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Data – Spreads like Kudzu, but Smells like a Rose
Data is everywhere in the enterprise, from large legacy systems to departmental databases and spreadsheets. No one controls all of it, it’s often duplicated erratically across systems, and the quality spans a wide range. You might say it spreads like Kudzu, but despite the tendency for chaos, the bulk of data is the lifeblood of an enterprise. If it doesn’t smell like a rose – that is, if it’s not clean, current, comprehensive, and consistent – the enterprise is in trouble. And this is why the architecture of data is so important.
You may be more accustomed to hearing the term architecture applied to homes and buildings, but it’s an important term for data, too. And while data geeks may be the only ones delving deeply into this topic, data architecture does indirectly affect everyone in the enterprise.
The data architecture defines the data along with the schemas, integration, transformations, storage, and workflow required to enable the analytical requirements of the information architecture. A solid data architecture is a blueprint that helps align your company’s data with its business strategies. The data architecture guides how the data is collected, integrated, enhanced, stored, and delivered to business people who use it to do their jobs. It helps make data available, accurate, and complete so it can be used for business decision-making.
As I discuss in Chapter 6 of my book, Business Intelligence Guidebook – From Data Integration to Analytics. data architecture is important for many reasons, including that it:
-Helps you gain a better understanding of the data
-Provides guidelines for managing data from initial capture in source systems to information consumption by business people
-Provides a structure upon which to develop and implement data governance
-Helps with enforcement of security and privacy
-Supports your business intelligence (BI) and data warehousing (DW) activities, particularly Big Data
Just as there are different styles of building architecture, there are different styles of data architecture. These have grown and evolved over time. The major competing data architectures are:
-Enterprise Data Warehouse (EDW)
-Independent data marts
-Enterprise data bus architecture—as discussed in the books by Ralph Kimball 
-Hub-and-spoke, corporate information factory (CIF)– as discussed in the books by Bill Inmon 
-Analytical data architecture (ADA)
I recommend the Analytical Data Architecture (ADA) for my clients. This choice is an architecture representing the evolution of best and pragmatic practices for BI, data integration and data warehousing. This framework leverages current and emerging technologies in its implementation supporting structured, semi-structured and unstructured data. The framework includes:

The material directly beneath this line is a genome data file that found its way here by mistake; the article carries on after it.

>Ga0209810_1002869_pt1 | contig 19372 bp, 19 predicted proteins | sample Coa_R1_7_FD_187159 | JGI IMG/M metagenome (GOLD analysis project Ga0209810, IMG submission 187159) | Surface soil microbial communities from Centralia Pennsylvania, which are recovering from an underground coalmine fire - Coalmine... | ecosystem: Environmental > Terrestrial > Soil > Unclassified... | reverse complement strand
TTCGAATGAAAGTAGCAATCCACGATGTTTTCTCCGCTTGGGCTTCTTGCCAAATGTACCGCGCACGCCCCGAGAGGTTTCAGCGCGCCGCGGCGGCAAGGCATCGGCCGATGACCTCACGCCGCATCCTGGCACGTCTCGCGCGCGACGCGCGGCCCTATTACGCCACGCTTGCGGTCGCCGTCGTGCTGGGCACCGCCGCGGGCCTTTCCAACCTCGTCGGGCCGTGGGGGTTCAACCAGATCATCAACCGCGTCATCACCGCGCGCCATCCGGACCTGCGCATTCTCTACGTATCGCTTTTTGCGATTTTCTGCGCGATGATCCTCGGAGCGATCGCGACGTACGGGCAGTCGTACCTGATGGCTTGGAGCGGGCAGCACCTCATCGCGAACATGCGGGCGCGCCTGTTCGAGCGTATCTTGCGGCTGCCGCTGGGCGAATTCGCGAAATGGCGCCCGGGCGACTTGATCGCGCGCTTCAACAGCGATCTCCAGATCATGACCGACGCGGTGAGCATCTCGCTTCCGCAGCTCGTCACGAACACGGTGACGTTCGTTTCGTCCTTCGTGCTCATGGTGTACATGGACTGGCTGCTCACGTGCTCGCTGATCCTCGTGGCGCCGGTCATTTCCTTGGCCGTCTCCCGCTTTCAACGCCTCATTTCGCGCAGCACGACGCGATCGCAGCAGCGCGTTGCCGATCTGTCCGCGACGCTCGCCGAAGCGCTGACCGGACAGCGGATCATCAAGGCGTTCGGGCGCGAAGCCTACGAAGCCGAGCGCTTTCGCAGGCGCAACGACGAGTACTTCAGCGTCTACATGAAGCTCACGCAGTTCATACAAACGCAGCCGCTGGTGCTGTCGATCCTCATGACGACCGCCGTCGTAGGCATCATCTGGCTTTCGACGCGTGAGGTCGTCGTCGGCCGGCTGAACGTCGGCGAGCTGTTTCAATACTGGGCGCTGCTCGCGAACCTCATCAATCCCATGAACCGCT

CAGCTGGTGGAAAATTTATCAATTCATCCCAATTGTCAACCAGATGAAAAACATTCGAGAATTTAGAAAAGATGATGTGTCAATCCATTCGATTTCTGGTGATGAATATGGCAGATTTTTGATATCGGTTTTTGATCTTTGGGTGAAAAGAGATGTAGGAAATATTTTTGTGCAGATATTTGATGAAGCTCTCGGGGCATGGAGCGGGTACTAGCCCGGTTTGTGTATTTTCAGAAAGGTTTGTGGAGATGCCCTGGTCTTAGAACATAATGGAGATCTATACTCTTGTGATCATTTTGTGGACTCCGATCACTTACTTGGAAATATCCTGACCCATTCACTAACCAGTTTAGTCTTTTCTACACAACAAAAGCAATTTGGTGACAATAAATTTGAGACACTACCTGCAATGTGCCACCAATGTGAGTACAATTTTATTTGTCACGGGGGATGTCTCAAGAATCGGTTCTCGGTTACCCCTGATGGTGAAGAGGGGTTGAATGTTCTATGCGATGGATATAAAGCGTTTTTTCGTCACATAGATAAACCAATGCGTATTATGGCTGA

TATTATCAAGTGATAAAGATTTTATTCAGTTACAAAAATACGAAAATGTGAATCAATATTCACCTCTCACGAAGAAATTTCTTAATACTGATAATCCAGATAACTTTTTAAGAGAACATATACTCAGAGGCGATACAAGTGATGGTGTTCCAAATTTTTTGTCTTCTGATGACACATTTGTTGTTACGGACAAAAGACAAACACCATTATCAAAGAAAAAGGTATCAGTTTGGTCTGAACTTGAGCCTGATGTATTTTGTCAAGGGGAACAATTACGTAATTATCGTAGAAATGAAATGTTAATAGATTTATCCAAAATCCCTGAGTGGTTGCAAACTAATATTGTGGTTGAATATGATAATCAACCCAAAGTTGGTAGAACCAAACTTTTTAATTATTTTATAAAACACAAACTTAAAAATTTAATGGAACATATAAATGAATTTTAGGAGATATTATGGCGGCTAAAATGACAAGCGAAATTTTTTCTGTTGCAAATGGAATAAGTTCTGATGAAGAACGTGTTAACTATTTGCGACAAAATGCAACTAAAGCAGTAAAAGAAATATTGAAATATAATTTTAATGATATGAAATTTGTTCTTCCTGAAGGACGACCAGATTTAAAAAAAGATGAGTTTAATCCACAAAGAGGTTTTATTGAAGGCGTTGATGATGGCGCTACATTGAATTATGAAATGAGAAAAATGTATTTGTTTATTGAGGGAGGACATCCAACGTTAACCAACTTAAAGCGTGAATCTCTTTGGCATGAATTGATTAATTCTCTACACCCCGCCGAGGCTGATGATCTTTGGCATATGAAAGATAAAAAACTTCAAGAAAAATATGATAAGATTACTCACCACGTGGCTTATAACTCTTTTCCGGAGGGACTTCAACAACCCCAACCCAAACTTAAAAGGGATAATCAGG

-Data architecture – what are the various data structures that may be deployed
-Data integration – workflow and processes
-Data governance – where it applies and does not
-Business intelligence and analytics – styles and processes
Perhaps you want to learn the whole story on what the ADA is and why it’s important for your BI efforts. Please join me at Enterprise Data World 2015 in Washington, DC March 30 and I’ll make it all clear to you in my half-day workshop, Designing & Implementing an Analytical Data Architecture. You’ll learn:
-Underlying foundational concepts
-Best and pragmatic practices
-Use cases supported
-High-level architectural design
-Where and when to apply architectural components
-How to avoid data and integration silos
I hope you’re already registered to attend, because this very popular conference is already sold out! If not, visit their website to learn how to attend by video.
- Kimball R, Ross M. The data warehouse toolkit: the definitive guide to dimensional modeling. Wiley; 2013.
- Inmon WH. Building the data warehouse. Wiley; 1991.
Rick’s book Business Intelligence Guidebook – From Data Integration to Analytics is available for purchase on the Elsevier Store. Use discount code “STC215” at checkout to save up to 30% on your very own copy!
About the Author
Rick Sherman (@rpsherman) is the founder of Athena IT Solutions. Rick has over twenty years of data warehousing and decision support systems experience and has been an expert instructor and speaker at numerous data warehousing conferences and seminars. He also teaches at Northeastern University’s graduate school of engineering and at client sites. He is the author of Business Intelligence Guidebook – From Data Integration to Analytics.
Connect with Rick online here:
Computing functionality is ubiquitous. Today this logic is built into almost any machine you can think of, from home electronics and appliances to motor vehicles, and it governs the infrastructures we depend on daily — telecommunication, public utilities, transportation. Maintaining it all and driving it forward are professionals and researchers in computer science, across disciplines including:
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